Stem Cell Therapy might help Stroke, Multiple Sclerosis, Spinal Cord Injury and Autism, according to Science

Stem cells have been used extensively for many proven indications like leukemias or genetic disorders like thalassaemia. Bone marrow haematopoietic stem cell (HSCs) transplants have more than 35 years of patient applications in blood diseases and cancer.

Due to its potential, stem cell therapy has also been repurposed into newer indications such as neurological disorders. A key issue in the treatment of neurologic diseases is that injurious processes are often irreversible because nerve cells in the brain and spinal cord are unable to spontaneously regenerate. However, neural plasticity has been observed experimentally in both global and focal brain ischaemia in animal models (Neurol India. 2009). Whether neurogenesis increases in response to brain and neural lesions or stem cells can be used for transplantation are the potential questions to be answered.

stem cell therapy malaysia

Methods 

Literature were searched through electronic databases which included PubMed.gov and ClinicalTrials.gov. The search strategy used the terms, which were either used singly or in various combinations: “stem cells” OR “ stem cells transplantation” OR “stem cells clinic”, "stroke", “multiple sclerosis”, “spinal cord injury” and "autism". The search was limited to articles on human and in English language only.

RESULTS

Stroke 

Stroke remains a significant clinical unmet condition with only 3% of ischaemic patient population benefiting from the thrombolytic drug tissue plasminogen activator largely because of the drug’s narrow 3-hour therapeutic window. Functional recovery may occur in a small or a localized brain injury using rehabilitation measures, but for large ischaemic strokes the restoration may require new synaptic connections within and away from the damaged tissue. For these reasons, the prospects of repairing the neuron system, using cell transplantation seems promising and may offer a unique approach for brain repair and restoration of function.

As of June 2020, there are more than 3,000 scientific publications on stem cell and stroke on PubMed.gov.

As of June 2020, more than 80 studies have been launched to investigate the benefits of stem cell therapy and stroke. You can review the status of these trials on clinicaltrials.gov.

Spinal cord injury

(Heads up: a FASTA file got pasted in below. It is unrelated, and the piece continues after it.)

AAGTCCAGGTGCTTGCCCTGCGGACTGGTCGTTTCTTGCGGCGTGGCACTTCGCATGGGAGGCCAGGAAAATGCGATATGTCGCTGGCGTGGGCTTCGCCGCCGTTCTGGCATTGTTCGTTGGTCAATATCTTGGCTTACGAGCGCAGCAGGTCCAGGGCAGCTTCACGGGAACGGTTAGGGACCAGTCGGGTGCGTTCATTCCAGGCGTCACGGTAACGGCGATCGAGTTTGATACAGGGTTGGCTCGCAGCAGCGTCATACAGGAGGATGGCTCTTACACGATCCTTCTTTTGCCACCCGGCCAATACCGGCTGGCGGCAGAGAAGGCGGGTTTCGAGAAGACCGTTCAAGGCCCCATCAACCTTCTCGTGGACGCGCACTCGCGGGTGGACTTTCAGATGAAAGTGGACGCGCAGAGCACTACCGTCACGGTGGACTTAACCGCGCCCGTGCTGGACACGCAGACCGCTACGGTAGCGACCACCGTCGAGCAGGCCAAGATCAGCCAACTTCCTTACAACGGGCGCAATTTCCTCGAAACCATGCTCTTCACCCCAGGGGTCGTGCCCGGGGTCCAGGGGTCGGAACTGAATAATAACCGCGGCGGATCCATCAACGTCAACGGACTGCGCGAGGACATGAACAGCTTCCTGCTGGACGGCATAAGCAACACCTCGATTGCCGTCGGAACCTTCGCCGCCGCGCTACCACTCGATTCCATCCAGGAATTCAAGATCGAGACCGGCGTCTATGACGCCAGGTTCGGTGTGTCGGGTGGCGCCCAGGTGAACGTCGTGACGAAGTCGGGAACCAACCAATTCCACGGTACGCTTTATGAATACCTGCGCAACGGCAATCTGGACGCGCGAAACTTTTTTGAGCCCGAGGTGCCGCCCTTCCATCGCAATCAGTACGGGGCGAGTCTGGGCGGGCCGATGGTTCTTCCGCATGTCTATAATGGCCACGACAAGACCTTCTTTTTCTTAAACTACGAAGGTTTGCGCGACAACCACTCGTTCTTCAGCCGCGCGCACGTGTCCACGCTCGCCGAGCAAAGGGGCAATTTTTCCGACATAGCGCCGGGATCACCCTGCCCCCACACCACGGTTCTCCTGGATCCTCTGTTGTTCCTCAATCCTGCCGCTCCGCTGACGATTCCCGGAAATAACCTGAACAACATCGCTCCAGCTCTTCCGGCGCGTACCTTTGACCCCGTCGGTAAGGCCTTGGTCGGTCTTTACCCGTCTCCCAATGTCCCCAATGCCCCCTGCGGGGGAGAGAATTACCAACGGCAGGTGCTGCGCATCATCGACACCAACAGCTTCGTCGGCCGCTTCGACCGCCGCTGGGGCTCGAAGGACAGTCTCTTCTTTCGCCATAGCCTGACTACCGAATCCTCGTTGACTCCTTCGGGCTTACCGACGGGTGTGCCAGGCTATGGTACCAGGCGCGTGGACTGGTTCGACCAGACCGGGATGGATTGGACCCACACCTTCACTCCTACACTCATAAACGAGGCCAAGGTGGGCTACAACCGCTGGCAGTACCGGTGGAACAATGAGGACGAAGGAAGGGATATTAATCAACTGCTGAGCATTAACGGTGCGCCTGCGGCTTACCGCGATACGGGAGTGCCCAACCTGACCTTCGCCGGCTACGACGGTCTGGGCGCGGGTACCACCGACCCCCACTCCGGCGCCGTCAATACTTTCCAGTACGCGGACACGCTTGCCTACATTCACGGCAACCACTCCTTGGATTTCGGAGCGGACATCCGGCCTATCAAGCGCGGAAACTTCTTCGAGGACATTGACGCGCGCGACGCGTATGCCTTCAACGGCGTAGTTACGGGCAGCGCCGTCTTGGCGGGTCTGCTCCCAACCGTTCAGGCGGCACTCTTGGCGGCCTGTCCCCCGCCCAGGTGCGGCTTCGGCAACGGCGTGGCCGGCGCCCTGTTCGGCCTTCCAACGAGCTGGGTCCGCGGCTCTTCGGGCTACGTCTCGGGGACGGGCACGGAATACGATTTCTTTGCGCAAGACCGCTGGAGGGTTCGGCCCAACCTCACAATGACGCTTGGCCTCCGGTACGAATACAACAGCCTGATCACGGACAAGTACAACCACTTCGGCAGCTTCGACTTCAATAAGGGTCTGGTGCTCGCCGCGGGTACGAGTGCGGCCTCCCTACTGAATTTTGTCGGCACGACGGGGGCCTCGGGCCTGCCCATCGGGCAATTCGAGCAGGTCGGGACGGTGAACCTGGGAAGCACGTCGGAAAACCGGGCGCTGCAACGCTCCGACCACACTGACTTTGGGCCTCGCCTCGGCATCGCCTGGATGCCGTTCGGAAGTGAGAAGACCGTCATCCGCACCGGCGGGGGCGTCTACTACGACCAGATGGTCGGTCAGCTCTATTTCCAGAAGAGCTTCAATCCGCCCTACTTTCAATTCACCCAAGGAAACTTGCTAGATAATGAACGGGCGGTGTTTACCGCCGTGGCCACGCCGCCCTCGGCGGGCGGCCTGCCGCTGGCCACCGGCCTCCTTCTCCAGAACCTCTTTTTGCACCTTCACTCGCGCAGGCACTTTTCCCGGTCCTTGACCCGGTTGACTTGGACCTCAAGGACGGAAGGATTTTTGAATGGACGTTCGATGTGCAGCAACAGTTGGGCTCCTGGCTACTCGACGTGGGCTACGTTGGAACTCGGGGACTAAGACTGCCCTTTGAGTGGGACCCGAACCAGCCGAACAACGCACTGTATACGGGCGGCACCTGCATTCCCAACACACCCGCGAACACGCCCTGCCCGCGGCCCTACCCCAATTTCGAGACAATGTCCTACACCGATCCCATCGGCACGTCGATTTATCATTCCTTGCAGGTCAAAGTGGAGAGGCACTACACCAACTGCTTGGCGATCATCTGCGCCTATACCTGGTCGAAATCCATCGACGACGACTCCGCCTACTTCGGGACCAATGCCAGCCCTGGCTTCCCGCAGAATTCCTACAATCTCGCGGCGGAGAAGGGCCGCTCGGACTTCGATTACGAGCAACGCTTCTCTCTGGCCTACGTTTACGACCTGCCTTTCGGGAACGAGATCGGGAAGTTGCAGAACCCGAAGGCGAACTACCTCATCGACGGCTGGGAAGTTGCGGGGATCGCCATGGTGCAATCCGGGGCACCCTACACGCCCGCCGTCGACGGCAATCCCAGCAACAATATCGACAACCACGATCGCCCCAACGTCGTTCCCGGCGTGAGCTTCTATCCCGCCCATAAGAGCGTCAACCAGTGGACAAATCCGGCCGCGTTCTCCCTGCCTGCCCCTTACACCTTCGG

Spinal cord injury (SCI) often results in devastating dysfunction and disability. Less than 1% of people who sustain significant injury to their spinal cord recover complete neurological function and many of these injuries result in partial or complete paralysis.

As of June 2020, there are more than 1,000 scientific publications on stem cell and spinal cord injury on PubMed.gov.

As of June 2020, more than 50 studies have been launched to investigate the benefits of stem cell therapy and spinal cord injury. You can review the status of these trials on clinicaltrials.gov.

Multiple sclerosis 

Multiple sclerosis (MS) is a common disease of the central nervous system affecting approximately 2.5 million adults, mostly young women worldwide. MS treatment involved immunosuppressive and immunomodulating agents. The clinical course of the disease is very mixed. However, it typically presents with a relapsing-remitting course (RRMS; 80%), which is followed after 5 to 15 years in about 70% of patients by a so-called secondary progressive phase (SPMS). Ten to fifteen percent of patients have a primary progressive course, which is characterized by a steady progression from onset with or without any acute exacerbations (progressive relapsing MS (PRMS) and primary progressive MS (PPMS), respectively.

As of June 2020, there are more than 1,000 scientific publications on stem cell and multiple sclerosis on PubMed.gov.

As of June 2020, more than 60 studies have been launched to investigate the benefits of stem cell therapy and multiple sclerosis. You can review the status of these trials on clinicaltrials.gov.

Autism

Stem cell therapy for autism in Malaysia is an ongoing topic of research and is considered experimental by the medical community. Parents can find fee-for-service clinics that advertise stem cell therapy for autism, but most of these clinics promote their own approach, which creates a lot of confusion among parents about how to compare their treatment options.

According to the list of cord blood releases by the Cordlife Group, more than 10 cases were used for Autism Spectrum Disorders in Malaysia and Singapore.

As of June 2020, there are more than 400 scientific publications on stem cell and autism on PubMed.gov.

As of June 2020, 19 studies have been launched to investigate the benefits of stem cell therapy and autism. You can review the status of these trials on clinicaltrials.gov.

Disclaimer

This article is not intended to replace any guidance from your healthcare practitioner. Before considering stem cell therapy, discuss its use with your healthcare provider, especially if you have an underlying health condition or are taking medication.

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